We saw a variety and depth in the female characters in Wilde’s An Ideal Husband, specifically through Lady Chiltern and Mrs. Cheveley,but I did not find this to be the case in The Importance of Being Earnest. Granted, Mrs. Cheveley and Lady Chiltern drive much of the plot in their play, the supporting characters of Cecily and Gwendolen in The Importance of Being Earnest, are one-dimensional. Cecily and Gwendolen are the beautiful love interests of Algernon and Jack, respectively. Cecily is arguably developed more than Gwendolen, particularly in the scenes where she describes her diary entries about her engagement to Algernon, or ‘Earnest’. When he proposes to her, she exclaims, “Oh you have made me make a blot! And yours is the only real proposal I have ever had in all my life. I should like to have it entered neatly” (394). She takes her diary very seriously, but this aptitude for writing serves to emphasize her foolishness and absurdity. Both Cecily and Gwendolen are easily placated by their fiancé’s justifications for lying to them, and eventually come to call each other “sister,” like Jack predicted earlier on.
A similarity between the women in the two plays is how they praise men. Specifically, Cecily exclaims, “How absurd to talk of the equality of the sexes! Where questions of self-sacrifice are concerned, men are infinitely beyond us,” to which Cecily replies, “They have moments of physical courage of which we women know absolutely nothing” (407). These lines reminded me of when Lady Chiltern finally accepts her husband’s role in the government and talks about how men’s lives are more valuable than women’s. Maybe my perspective as a modern reader is clouding my approach to these texts, but it seems ridiculous how these female characters praise the obviously flawed male characters, specifically in instances where they have wronged them. Is Wilde once again poking fun at the dynamics of the upper classes of society, particularly where women are involved, or does he subscribe to the idea that women are truly the inferior sex? I would also be interested as to what others think of Lady Bracknell and Miss Prism. How do they resist or uphold the gender dynamics presented by the other characters?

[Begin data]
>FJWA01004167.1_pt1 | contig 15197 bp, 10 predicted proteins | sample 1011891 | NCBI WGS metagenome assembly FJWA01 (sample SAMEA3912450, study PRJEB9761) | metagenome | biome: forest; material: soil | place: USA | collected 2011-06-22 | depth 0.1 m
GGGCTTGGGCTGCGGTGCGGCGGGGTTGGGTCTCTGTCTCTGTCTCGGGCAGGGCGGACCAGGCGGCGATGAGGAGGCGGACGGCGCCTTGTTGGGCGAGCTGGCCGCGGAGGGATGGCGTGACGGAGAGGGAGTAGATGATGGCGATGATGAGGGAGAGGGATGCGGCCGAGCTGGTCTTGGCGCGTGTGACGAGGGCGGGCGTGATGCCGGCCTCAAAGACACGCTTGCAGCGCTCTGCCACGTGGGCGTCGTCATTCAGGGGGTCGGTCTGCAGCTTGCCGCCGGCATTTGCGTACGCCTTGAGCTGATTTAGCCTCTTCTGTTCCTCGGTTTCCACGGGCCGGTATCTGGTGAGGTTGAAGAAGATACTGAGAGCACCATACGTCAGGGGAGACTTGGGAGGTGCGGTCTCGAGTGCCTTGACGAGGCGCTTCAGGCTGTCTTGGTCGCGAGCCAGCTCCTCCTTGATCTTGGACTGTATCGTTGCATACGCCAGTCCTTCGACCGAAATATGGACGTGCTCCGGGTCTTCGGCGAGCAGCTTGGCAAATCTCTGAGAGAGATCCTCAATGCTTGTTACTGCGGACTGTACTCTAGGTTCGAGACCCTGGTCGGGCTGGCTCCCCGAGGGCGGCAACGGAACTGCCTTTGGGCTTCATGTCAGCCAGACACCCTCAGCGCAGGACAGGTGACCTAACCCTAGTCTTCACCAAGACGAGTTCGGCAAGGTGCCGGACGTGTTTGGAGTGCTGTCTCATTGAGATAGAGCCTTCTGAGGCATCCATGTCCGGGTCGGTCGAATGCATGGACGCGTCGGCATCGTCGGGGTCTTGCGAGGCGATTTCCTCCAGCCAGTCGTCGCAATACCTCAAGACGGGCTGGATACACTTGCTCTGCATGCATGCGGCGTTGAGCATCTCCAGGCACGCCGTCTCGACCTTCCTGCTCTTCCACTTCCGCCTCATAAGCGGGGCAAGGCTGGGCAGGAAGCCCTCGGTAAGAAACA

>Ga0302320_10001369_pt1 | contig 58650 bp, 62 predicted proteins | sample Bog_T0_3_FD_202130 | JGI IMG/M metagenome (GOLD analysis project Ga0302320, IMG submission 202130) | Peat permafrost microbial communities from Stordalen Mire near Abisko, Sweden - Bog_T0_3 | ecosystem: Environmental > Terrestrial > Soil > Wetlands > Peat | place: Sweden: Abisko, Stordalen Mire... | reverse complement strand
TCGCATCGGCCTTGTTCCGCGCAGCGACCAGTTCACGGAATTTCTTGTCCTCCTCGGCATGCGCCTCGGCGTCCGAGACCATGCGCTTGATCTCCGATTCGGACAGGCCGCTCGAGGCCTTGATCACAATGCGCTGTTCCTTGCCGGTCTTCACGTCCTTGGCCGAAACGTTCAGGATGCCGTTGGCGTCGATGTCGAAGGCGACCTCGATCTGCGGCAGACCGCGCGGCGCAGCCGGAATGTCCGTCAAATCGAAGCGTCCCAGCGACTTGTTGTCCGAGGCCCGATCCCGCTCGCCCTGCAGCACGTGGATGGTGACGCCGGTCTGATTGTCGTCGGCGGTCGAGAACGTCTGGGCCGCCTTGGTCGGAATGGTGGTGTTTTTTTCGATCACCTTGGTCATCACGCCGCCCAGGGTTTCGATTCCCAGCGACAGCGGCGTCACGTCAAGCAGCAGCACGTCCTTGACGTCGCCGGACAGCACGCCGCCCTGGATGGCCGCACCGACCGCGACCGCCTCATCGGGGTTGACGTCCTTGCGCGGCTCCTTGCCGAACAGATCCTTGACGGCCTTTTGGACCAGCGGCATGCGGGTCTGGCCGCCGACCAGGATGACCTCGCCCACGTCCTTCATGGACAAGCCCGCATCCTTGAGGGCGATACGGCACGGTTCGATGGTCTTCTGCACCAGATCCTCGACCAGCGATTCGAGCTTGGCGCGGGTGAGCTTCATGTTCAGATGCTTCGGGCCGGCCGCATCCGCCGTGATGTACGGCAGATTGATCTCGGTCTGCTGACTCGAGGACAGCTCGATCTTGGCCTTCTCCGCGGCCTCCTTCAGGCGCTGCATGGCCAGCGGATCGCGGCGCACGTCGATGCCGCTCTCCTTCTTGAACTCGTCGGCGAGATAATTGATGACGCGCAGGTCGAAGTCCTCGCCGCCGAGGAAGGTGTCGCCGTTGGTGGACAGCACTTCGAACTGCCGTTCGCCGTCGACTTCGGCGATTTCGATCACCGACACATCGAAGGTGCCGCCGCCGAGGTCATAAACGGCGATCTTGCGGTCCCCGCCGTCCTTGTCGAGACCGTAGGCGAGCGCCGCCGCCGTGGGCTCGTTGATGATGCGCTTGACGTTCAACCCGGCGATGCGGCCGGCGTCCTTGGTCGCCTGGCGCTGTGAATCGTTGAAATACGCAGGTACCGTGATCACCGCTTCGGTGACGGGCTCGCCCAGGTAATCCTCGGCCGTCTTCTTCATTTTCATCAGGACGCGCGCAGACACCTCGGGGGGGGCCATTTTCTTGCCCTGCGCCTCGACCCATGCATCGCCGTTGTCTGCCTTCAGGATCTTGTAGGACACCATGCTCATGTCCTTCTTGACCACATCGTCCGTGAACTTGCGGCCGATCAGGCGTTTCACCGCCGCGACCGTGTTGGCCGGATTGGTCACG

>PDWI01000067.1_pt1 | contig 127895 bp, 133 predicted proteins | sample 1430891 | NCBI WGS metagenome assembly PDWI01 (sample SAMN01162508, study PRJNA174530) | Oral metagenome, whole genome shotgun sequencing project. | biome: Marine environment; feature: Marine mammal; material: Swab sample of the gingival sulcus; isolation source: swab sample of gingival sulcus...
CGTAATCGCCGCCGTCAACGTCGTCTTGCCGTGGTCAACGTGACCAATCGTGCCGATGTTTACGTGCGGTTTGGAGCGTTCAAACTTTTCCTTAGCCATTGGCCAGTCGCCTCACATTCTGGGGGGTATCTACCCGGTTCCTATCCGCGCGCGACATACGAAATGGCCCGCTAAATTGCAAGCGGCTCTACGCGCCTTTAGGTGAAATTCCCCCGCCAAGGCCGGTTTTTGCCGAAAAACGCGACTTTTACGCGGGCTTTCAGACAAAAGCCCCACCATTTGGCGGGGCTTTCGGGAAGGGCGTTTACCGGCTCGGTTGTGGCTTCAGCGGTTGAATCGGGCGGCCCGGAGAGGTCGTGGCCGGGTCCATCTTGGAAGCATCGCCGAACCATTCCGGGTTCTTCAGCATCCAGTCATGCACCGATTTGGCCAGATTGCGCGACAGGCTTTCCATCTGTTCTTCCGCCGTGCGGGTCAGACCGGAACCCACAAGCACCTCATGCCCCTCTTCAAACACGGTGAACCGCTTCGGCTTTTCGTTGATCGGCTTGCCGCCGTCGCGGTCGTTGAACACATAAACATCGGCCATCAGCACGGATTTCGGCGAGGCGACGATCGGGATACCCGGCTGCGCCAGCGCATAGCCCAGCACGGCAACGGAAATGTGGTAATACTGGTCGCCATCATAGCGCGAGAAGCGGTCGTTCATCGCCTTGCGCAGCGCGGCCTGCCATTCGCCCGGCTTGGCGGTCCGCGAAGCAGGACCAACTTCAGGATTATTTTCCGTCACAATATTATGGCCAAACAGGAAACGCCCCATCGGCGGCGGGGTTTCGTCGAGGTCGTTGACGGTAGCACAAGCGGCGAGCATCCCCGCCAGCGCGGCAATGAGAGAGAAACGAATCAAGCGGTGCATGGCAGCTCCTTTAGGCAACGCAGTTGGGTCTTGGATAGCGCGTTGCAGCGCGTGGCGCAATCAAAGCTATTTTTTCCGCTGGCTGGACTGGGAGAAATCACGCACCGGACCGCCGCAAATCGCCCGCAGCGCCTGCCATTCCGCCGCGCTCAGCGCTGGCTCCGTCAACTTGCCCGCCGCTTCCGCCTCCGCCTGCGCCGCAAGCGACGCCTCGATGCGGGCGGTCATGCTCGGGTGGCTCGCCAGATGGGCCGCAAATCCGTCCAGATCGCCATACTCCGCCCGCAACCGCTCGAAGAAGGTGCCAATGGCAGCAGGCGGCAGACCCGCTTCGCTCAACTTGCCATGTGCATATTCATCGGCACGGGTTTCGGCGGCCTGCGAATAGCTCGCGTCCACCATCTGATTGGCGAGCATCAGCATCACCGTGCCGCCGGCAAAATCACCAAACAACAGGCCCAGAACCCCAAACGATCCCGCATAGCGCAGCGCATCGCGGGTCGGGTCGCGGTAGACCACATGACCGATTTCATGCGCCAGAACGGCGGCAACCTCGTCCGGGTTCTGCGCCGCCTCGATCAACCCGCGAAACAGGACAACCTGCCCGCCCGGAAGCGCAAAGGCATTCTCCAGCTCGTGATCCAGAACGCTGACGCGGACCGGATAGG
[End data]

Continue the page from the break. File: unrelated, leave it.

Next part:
I’ve had an interest in the life and works of Oscar Wilde for a while, but I had never read any of his works until taking this class. I found the essays of the Decadent writers to be challenging, yet interesting, and I appreciate the wit and humor of the works of Wilde we’ve read so far. However, there’s a common feature in the Decadent writers’ and Wilde’s works that bothers me immensely: the blatant classism.
I didn’t think that classism and elitism would be such a common occurrence in these writings, but it is such a glaring feature in some of these writings that it sours my opinion on the work as a whole, even if the work manages to make some good points in other places. For instance, in Arthur Symons’ “The Decadent Movement in Literature,” he speaks highly of the French poet Mallarmé and his style of writing. Symons also speaks of how Mallarmé “always looked with intense disdain on the indiscriminate accident of universal suffrage. He has wished neither to be read nor to be understood by the bourgeois intelligence, and it is with some deliberateness of intention that he has made both issues impossible.” In this statement, Symons makes it seem as if only the aristocracy are worthy of comprehending Mallarmé’s works, and that the intelligence of the middle class will always be lacking. This is such an annoying sentiment to me. It just seems ridiculous to deliberately make your writing more complicated so that people you arbitrarily deem unworthy can’t understand it. It also seems like a way to shield yourself from criticism because if someone were to critique your writing for being difficult and overwrought, you can just say that they’re just too pedestrian to truly get it.
This classism is also glaring in “The Critic as Artist.” In the dialogue, Gilbert states, “Since the introduction of printing, and the fatal development of the habit of reading amongst the lower and middle classes of this country, there has been a tendency in literature to appeal more to the eye, and less and less to the ear.” The use of the words “fatal development” in regards to literacy becoming more widespread is particularly egregious to me. The entirety of this work centers around the importance of the impression of art on the viewer. However, since middle and lower class people reading is apparently a “fatal development,” this work makes it seem like only people whose opinion on art matters are members of the aristocracy.
“The Critic as Artist” posits that art will stagnate if it’s created without criticism, however, I would also like to add that art will stagnate if only the elite are allowed to create and critique art. Letting a variety of different people with different opinions create and critique art is beneficial for its development.